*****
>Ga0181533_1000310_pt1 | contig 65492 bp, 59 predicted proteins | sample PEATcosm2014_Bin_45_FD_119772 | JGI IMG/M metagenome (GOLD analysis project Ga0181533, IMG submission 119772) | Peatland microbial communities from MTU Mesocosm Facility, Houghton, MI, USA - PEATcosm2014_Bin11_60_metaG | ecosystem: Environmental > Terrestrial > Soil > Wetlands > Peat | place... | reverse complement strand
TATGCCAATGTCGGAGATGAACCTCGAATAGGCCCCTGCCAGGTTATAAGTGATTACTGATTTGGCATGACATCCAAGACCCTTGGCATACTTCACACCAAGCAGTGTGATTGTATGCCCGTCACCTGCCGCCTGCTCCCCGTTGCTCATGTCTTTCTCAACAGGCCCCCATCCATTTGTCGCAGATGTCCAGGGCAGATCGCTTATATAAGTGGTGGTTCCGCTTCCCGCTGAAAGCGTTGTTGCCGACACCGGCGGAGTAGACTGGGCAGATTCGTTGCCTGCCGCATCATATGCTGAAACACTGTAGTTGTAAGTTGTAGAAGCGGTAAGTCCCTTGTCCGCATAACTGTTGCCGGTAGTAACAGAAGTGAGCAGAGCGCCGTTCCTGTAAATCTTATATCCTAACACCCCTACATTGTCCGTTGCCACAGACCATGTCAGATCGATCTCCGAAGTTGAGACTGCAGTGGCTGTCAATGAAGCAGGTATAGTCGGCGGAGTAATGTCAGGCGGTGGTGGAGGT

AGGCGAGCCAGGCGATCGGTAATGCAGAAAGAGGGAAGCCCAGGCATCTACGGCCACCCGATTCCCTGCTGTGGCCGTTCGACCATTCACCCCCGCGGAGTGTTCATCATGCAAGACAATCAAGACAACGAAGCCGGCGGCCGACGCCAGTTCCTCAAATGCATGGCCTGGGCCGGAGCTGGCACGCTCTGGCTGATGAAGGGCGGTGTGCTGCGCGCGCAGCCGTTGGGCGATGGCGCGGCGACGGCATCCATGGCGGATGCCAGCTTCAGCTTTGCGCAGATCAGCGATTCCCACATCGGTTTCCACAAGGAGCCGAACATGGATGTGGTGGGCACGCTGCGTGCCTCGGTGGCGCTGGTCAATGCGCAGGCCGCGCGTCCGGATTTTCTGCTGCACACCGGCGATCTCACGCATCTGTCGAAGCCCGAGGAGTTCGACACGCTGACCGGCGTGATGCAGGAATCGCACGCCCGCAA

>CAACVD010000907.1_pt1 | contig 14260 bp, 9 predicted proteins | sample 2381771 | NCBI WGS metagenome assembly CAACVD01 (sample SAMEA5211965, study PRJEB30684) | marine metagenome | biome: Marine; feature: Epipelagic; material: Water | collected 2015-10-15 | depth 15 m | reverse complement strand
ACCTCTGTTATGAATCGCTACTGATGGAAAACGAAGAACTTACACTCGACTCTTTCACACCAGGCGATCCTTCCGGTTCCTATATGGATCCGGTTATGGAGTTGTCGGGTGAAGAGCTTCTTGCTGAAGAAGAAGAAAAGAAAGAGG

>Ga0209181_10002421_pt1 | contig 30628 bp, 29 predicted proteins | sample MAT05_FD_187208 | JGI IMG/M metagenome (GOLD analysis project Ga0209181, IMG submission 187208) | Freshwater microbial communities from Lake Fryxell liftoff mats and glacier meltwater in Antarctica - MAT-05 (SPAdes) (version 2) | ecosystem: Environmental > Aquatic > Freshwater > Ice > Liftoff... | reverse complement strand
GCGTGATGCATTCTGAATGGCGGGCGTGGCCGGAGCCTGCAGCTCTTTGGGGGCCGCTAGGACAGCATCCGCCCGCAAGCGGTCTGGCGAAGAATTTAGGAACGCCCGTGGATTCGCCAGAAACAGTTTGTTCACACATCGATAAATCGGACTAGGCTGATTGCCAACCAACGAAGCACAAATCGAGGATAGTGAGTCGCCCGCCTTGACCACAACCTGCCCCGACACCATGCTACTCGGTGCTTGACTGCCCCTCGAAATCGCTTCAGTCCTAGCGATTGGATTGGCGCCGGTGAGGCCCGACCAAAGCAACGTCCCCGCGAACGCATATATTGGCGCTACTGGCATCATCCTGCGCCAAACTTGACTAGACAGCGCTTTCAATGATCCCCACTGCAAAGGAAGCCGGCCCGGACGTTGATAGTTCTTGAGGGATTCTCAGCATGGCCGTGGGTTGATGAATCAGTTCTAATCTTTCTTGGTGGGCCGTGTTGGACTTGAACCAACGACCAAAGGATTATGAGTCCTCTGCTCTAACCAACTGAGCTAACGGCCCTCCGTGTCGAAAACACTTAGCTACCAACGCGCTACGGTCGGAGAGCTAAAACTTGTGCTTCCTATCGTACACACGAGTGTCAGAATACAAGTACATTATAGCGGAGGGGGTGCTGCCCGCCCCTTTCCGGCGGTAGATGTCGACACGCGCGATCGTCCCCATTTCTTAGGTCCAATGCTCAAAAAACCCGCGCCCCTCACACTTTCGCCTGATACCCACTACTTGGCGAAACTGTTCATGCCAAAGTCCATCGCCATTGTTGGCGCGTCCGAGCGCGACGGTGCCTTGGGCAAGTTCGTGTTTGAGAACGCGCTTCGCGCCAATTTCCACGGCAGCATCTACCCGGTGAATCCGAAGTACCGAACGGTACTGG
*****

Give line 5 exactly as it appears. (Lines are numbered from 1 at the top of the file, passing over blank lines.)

ACCTCTGTTATGAATCGCTACTGATGGAAAACGAAGAACTTACACTCGACTCTTTCACACCAGGCGATCCTTCCGGTTCCTATATGGATCCGGTTATGGAGTTGTCGGGTGAAGAGCTTCTTGCTGAAGAAGAAGAAAAGAAAGAGG